The Christmas Tugboat
Written by George Matterson and Adele Ursone
Illustrated by James E. Ransome
When George Matteson got the job of towing the barge that carried the Rockefeller Center Christmas tree, he saw it as the perfect time to take his wife and daughter to work with him. It was his wife’s suggestion that the story of this trip would be perfect for a children’s book. So, they wrote the story from their daughter’s point of view.
It takes almost a whole day to get from New York to where the barge with the Christmas tree is waiting for them. After making sure the barge and the tree are secure, they start back downriver toward New York. Before they get to the old dock where they will spend the night, Dad explains that the lights in the pilothouse are kept off at night to preserve the tugboat captain’s night sight.
The next morning the sunlight hits the frost on the tree and makes it look like it has already been decorated with hundreds of tiny diamonds. As they get closer to New York City they are greeted by news helicopters, police boats, and tour boat full of school kids. Dad lets his daughter steer the barge for a short time before they reach their destination. Just before the big tree is taken away one of the workers finds a pinecone for the daughter. She decides to plant the seeds so that she can have her own New York City Christmas tree.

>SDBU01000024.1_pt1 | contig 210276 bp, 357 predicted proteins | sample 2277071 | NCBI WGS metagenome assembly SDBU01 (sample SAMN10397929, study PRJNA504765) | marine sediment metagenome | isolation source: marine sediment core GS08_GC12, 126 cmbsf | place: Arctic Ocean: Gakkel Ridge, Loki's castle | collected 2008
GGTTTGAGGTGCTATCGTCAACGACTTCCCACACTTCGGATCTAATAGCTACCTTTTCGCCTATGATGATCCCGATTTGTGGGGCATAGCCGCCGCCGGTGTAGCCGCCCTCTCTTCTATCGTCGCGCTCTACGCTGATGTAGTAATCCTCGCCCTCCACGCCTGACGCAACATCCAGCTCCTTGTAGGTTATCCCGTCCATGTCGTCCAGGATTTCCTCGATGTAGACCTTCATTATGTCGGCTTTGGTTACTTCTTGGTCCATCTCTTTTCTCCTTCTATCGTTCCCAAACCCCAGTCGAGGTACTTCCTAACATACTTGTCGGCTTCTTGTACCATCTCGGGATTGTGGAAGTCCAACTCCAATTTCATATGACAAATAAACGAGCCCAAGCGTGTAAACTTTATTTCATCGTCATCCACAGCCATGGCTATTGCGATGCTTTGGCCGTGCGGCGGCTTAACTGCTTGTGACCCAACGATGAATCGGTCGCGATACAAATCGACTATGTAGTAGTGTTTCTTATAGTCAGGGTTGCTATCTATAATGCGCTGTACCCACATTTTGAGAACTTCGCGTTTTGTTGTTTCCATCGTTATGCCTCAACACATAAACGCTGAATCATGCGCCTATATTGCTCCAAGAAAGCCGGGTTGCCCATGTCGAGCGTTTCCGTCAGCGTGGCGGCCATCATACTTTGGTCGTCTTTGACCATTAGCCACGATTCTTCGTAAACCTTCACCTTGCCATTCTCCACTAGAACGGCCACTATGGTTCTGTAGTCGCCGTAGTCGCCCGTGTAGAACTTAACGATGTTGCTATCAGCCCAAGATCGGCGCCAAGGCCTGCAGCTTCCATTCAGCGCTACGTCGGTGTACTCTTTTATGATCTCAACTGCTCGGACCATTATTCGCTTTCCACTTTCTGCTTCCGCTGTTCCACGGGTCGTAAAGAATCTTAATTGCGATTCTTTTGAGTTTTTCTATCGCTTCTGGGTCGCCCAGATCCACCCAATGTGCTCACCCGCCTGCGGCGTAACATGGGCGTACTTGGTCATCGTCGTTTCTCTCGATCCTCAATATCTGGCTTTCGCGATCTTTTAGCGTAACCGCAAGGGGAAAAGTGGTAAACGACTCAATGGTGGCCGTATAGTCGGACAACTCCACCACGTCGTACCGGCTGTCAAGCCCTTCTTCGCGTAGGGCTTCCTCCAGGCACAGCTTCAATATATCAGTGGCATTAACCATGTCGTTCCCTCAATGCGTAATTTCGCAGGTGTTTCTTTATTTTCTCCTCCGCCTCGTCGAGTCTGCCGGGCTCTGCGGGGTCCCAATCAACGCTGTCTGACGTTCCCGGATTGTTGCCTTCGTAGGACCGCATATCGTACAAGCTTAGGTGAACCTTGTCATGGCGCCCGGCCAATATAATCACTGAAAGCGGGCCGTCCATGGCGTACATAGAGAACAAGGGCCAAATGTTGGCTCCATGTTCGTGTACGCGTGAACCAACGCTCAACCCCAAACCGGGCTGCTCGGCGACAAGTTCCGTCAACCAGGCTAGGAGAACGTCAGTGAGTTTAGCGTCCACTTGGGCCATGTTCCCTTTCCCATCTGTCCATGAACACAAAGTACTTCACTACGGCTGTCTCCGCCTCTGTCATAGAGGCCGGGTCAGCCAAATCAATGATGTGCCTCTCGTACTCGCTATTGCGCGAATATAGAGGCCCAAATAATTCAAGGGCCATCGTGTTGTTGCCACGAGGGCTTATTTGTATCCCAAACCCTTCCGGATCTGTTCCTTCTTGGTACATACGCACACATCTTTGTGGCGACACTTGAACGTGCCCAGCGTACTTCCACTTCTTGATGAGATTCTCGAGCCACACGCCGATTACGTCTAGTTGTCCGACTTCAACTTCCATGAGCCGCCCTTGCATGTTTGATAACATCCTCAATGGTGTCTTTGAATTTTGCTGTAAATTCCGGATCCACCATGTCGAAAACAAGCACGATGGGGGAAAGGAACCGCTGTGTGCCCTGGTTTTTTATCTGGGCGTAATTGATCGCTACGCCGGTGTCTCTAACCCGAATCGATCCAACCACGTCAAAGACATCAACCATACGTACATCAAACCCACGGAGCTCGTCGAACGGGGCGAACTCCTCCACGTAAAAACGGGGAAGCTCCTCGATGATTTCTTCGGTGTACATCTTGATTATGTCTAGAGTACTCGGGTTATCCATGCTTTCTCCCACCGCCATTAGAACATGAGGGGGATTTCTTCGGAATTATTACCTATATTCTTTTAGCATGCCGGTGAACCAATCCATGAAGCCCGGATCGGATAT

This book would be a great addition to any third grade social studies shelf. It could be used with a lesson about holiday traditions. It could also be used in a study about transportation. It would make a great text to text connection for a study about how products get to the store shelves. This would also be a great book for a parent to read with a child who needs help improving reading skills.
As a text to text connection, this book has infinite uses. A science unit on eyes could be connected to the pages about night vision. A geography lesson about New York, a science lesson about big trees growing from little seeds, you would not have to look hard to find many other possibilities.
Mr. Matteson’s wife, Adele Ursone, is an artist who finds inspiration for new art while on the tugboat with her husband. Information about her can be found at http://adeleursone.com/pgs/statement.php.
James Ransome has illustrated many books including this one. For this book he based his illustrations on pictures the Matteson family took while on their trip. More information about him and other books he has illustrated can be found at http://jamesransome.com/about.html.
More information about Rockefeller Center can be found at http://www.rockefellercenter.com/plan-a-trip/.